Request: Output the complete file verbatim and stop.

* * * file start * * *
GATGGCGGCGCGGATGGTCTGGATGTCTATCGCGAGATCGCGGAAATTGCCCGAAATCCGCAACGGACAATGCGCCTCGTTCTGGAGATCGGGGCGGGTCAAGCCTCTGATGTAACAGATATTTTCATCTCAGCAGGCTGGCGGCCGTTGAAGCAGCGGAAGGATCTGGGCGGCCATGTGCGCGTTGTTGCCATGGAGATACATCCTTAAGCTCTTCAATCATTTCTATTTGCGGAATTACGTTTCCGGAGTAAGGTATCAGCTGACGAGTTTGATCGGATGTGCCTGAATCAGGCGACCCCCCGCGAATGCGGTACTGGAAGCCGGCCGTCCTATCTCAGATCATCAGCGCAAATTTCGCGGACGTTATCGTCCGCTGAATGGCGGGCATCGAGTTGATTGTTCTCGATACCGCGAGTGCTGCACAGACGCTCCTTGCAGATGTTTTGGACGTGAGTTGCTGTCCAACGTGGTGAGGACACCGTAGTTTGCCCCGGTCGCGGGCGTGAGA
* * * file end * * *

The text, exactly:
GATGGCGGCGCGGATGGTCTGGATGTCTATCGCGAGATCGCGGAAATTGCCCGAAATCCGCAACGGACAATGCGCCTCGTTCTGGAGATCGGGGCGGGTCAAGCCTCTGATGTAACAGATATTTTCATCTCAGCAGGCTGGCGGCCGTTGAAGCAGCGGAAGGATCTGGGCGGCCATGTGCGCGTTGTTGCCATGGAGATACATCCTTAAGCTCTTCAATCATTTCTATTTGCGGAATTACGTTTCCGGAGTAAGGTATCAGCTGACGAGTTTGATCGGATGTGCCTGAATCAGGCGACCCCCCGCGAATGCGGTACTGGAAGCCGGCCGTCCTATCTCAGATCATCAGCGCAAATTTCGCGGACGTTATCGTCCGCTGAATGGCGGGCATCGAGTTGATTGTTCTCGATACCGCGAGTGCTGCACAGACGCTCCTTGCAGATGTTTTGGACGTGAGTTGCTGTCCAACGTGGTGAGGACACCGTAGTTTGCCCCGGTCGCGGGCGTGAGA